LUCAR POINT – A suggestion from a Northeast Town resident to change the name of Lucar Point Road to Looker Point Road, on the shores of Lake Manitou, was vehemently opposed by members of that community.
In early June, Northeast Town council received a letter from Chris King, great great grandson of the late Herbert Harry Looker who was a resident of Bidwell Township and “head of the family who ‘Looker Point’ was named for.”
Mr. King attached a census from Bidwell Township that contained the Looker family, a picture of the original farmhouse and an explanatory note from the publication ‘Manitoulin Island Through the Years’ about the Looker family and their history in the area.
Mr. King asked that council change the spelling to reflect the family history from Lucar to Looker.
Council agreed to post a notice about a prospective name change in its weekly Expositor ad and to solicit the residents by phone for their thoughts.
At the July 7 meeting, council received letters from some of the residents of Lucar Point which indicated strong opposition to a name change. A petition with 21 signatures was also presented to council, opposing the name change.
“I spoke to one of the residents who feels very strongly on this,” said Councillor Dawn Orr, who said the resident explained that the Lookers were not the original inhabitants of that land. Councillor Orr said concerns were also raised about the notice to residents.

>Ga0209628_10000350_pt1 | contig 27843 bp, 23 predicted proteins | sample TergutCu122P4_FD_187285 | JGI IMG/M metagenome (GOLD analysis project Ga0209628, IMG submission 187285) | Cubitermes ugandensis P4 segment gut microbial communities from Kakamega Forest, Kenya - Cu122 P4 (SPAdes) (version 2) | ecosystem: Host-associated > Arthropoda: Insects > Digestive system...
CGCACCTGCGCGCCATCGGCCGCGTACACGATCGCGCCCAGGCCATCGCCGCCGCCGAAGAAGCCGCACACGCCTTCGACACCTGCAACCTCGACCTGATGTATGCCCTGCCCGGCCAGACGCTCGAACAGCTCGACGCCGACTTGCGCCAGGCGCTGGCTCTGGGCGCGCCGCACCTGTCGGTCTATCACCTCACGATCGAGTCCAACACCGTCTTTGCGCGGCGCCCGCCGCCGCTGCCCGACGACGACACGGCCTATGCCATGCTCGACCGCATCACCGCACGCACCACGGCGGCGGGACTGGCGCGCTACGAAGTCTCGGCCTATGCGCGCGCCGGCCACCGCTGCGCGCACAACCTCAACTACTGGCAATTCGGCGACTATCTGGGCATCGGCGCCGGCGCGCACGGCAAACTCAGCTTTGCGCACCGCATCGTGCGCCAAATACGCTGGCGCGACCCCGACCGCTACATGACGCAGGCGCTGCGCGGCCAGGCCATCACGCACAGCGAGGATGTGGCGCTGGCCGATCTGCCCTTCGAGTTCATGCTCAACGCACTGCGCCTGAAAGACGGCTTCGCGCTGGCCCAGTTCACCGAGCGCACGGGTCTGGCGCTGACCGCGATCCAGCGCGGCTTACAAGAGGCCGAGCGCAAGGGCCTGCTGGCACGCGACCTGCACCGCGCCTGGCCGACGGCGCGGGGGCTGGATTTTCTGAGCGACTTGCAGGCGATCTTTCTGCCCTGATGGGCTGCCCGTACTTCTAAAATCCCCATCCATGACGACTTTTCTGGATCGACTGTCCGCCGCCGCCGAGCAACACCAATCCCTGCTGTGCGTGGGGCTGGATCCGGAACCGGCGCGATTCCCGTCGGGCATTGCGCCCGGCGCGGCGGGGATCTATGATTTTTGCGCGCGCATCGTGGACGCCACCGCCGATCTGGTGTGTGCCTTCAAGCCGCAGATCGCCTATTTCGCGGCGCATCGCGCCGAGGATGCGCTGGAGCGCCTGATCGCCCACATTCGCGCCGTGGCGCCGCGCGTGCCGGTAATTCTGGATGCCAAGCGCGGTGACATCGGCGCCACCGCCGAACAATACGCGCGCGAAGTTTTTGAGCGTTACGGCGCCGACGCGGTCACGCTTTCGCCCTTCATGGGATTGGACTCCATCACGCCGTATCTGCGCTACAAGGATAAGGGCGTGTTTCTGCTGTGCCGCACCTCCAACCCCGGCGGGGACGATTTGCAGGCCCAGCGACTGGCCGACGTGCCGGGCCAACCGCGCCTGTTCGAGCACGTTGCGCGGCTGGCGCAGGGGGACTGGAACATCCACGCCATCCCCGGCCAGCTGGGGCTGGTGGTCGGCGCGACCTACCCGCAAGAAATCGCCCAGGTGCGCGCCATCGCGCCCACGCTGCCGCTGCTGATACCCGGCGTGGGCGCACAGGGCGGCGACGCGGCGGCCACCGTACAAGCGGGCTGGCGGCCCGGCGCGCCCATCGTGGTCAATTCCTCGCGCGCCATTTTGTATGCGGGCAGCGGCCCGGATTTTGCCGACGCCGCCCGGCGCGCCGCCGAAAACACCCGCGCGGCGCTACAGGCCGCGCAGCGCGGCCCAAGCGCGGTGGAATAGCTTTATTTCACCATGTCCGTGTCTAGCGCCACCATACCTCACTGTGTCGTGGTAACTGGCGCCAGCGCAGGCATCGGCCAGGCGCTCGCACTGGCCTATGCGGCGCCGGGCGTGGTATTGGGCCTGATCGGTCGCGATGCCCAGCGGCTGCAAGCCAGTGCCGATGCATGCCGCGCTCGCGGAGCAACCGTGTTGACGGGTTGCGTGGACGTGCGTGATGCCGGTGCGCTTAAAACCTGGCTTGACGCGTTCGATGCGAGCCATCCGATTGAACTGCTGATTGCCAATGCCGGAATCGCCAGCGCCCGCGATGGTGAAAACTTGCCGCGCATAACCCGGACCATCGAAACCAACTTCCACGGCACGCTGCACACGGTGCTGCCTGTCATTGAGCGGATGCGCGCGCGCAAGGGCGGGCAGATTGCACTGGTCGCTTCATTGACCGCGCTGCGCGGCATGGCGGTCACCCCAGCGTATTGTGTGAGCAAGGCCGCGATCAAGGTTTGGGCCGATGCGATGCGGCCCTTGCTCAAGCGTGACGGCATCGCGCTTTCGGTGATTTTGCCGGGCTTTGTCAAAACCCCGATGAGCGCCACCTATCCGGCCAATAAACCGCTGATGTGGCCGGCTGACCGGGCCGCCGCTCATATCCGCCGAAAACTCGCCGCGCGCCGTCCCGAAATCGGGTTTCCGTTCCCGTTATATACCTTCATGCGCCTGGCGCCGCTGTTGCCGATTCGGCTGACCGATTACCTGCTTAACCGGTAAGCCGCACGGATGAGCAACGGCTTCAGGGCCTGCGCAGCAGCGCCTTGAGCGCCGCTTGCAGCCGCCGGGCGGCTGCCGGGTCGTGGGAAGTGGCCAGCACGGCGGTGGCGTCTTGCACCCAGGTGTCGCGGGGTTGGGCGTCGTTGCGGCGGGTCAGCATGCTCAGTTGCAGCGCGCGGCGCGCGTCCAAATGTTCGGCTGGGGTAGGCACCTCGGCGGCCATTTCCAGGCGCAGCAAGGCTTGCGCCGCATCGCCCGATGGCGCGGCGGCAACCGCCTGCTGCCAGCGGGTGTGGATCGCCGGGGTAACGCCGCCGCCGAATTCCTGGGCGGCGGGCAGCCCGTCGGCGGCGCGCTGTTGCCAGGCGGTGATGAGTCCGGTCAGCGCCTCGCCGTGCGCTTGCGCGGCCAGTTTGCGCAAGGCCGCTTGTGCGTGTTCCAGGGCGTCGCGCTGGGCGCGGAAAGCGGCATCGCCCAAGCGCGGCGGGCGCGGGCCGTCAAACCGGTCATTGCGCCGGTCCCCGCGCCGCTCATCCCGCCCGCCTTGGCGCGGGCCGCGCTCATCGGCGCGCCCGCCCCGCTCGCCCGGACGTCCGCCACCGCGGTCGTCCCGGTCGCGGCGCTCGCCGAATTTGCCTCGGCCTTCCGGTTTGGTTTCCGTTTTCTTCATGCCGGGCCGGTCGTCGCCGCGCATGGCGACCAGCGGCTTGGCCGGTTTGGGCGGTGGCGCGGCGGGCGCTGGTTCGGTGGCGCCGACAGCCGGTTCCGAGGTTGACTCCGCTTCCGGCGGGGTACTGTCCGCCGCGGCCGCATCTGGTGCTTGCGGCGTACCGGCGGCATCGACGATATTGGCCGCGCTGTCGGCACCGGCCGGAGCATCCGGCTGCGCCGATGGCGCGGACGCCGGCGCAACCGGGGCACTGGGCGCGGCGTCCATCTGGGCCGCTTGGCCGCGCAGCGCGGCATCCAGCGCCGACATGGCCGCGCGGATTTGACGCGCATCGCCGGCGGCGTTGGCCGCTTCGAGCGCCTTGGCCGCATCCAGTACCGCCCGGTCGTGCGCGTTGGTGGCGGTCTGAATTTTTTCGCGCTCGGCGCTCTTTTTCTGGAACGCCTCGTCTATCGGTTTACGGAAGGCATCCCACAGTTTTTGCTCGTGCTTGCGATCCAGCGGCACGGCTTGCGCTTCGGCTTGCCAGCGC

“The request was put on the table, it was put out for comment and it worked,” Councillor Jim Ferguson replied. “The process has proven that it actually works.”
Council opted not to proceed with a name change to Looker Point.
In the book ‘Lake Manitou Historical Tidbits’ produced by the Lake Manitou Area Association (and available at this newspaper’s bookstore Print Shop Books) the section on Lucar Point reads: “Lucar Point and Lucar Road are named after the Looker family, so it really should be Looker Point and Looker Road. The spelling mistake was made when the municipality put in the new 911 road signs. Herbert Looker (1876-1949) and his wife Jane Hinch came from Sunderland, England in the late 1890s. Mr. Looker’s family had died from tuberculosis and he came to this country seeking a drier climate. He intended to go west to the prairies. When he got off the boat in Little Current, he was immediately offered the job of painting Albert Ashley’s new house on (what would come to be called) Looker’s Point.” Mr. Looker and his family eventually purchased the Looker Point home and lived there until 1940.